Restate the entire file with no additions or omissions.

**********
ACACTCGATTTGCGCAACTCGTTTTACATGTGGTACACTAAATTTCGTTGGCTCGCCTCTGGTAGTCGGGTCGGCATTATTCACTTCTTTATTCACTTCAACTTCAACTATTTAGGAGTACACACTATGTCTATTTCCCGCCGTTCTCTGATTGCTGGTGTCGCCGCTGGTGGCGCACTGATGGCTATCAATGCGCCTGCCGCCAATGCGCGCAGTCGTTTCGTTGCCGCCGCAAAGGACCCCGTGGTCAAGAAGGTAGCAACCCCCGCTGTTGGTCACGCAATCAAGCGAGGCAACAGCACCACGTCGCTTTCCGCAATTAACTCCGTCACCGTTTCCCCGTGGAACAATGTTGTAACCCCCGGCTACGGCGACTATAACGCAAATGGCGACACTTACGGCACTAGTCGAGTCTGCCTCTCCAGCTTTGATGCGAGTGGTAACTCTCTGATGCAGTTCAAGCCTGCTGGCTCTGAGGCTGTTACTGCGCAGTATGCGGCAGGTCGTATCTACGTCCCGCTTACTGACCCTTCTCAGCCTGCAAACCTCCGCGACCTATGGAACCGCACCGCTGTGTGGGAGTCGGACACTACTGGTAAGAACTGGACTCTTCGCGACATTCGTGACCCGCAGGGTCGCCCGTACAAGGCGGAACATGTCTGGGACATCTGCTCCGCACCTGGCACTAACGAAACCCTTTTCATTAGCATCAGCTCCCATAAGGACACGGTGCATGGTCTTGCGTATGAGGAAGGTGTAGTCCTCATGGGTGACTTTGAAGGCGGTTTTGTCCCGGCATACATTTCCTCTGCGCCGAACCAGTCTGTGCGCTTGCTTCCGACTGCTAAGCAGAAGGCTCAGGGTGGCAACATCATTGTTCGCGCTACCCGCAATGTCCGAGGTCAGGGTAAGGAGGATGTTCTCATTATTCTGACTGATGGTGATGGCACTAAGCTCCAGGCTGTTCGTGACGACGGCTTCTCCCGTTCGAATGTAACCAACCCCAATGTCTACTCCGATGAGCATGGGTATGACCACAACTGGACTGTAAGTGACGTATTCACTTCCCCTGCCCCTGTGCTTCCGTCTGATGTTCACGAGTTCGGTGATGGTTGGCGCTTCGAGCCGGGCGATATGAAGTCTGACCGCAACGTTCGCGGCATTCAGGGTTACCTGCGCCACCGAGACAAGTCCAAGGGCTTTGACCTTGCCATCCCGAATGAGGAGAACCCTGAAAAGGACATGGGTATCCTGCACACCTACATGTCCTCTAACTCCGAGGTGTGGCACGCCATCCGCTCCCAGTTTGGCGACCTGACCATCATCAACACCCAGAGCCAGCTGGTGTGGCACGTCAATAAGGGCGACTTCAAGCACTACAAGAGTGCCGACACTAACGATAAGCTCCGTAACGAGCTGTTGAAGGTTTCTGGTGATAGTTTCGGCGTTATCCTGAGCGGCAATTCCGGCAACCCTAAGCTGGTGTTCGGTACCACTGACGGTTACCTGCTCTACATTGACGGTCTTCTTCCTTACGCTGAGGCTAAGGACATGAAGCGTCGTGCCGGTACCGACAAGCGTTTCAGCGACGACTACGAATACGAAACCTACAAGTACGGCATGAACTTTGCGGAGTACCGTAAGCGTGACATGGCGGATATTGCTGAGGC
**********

ACACTCGATTTGCGCAACTCGTTTTACATGTGGTACACTAAATTTCGTTGGCTCGCCTCTGGTAGTCGGGTCGGCATTATTCACTTCTTTATTCACTTCAACTTCAACTATTTAGGAGTACACACTATGTCTATTTCCCGCCGTTCTCTGATTGCTGGTGTCGCCGCTGGTGGCGCACTGATGGCTATCAATGCGCCTGCCGCCAATGCGCGCAGTCGTTTCGTTGCCGCCGCAAAGGACCCCGTGGTCAAGAAGGTAGCAACCCCCGCTGTTGGTCACGCAATCAAGCGAGGCAACAGCACCACGTCGCTTTCCGCAATTAACTCCGTCACCGTTTCCCCGTGGAACAATGTTGTAACCCCCGGCTACGGCGACTATAACGCAAATGGCGACACTTACGGCACTAGTCGAGTCTGCCTCTCCAGCTTTGATGCGAGTGGTAACTCTCTGATGCAGTTCAAGCCTGCTGGCTCTGAGGCTGTTACTGCGCAGTATGCGGCAGGTCGTATCTACGTCCCGCTTACTGACCCTTCTCAGCCTGCAAACCTCCGCGACCTATGGAACCGCACCGCTGTGTGGGAGTCGGACACTACTGGTAAGAACTGGACTCTTCGCGACATTCGTGACCCGCAGGGTCGCCCGTACAAGGCGGAACATGTCTGGGACATCTGCTCCGCACCTGGCACTAACGAAACCCTTTTCATTAGCATCAGCTCCCATAAGGACACGGTGCATGGTCTTGCGTATGAGGAAGGTGTAGTCCTCATGGGTGACTTTGAAGGCGGTTTTGTCCCGGCATACATTTCCTCTGCGCCGAACCAGTCTGTGCGCTTGCTTCCGACTGCTAAGCAGAAGGCTCAGGGTGGCAACATCATTGTTCGCGCTACCCGCAATGTCCGAGGTCAGGGTAAGGAGGATGTTCTCATTATTCTGACTGATGGTGATGGCACTAAGCTCCAGGCTGTTCGTGACGACGGCTTCTCCCGTTCGAATGTAACCAACCCCAATGTCTACTCCGATGAGCATGGGTATGACCACAACTGGACTGTAAGTGACGTATTCACTTCCCCTGCCCCTGTGCTTCCGTCTGATGTTCACGAGTTCGGTGATGGTTGGCGCTTCGAGCCGGGCGATATGAAGTCTGACCGCAACGTTCGCGGCATTCAGGGTTACCTGCGCCACCGAGACAAGTCCAAGGGCTTTGACCTTGCCATCCCGAATGAGGAGAACCCTGAAAAGGACATGGGTATCCTGCACACCTACATGTCCTCTAACTCCGAGGTGTGGCACGCCATCCGCTCCCAGTTTGGCGACCTGACCATCATCAACACCCAGAGCCAGCTGGTGTGGCACGTCAATAAGGGCGACTTCAAGCACTACAAGAGTGCCGACACTAACGATAAGCTCCGTAACGAGCTGTTGAAGGTTTCTGGTGATAGTTTCGGCGTTATCCTGAGCGGCAATTCCGGCAACCCTAAGCTGGTGTTCGGTACCACTGACGGTTACCTGCTCTACATTGACGGTCTTCTTCCTTACGCTGAGGCTAAGGACATGAAGCGTCGTGCCGGTACCGACAAGCGTTTCAGCGACGACTACGAATACGAAACCTACAAGTACGGCATGAACTTTGCGGAGTACCGTAAGCGTGACATGGCGGATATTGCTGAGGC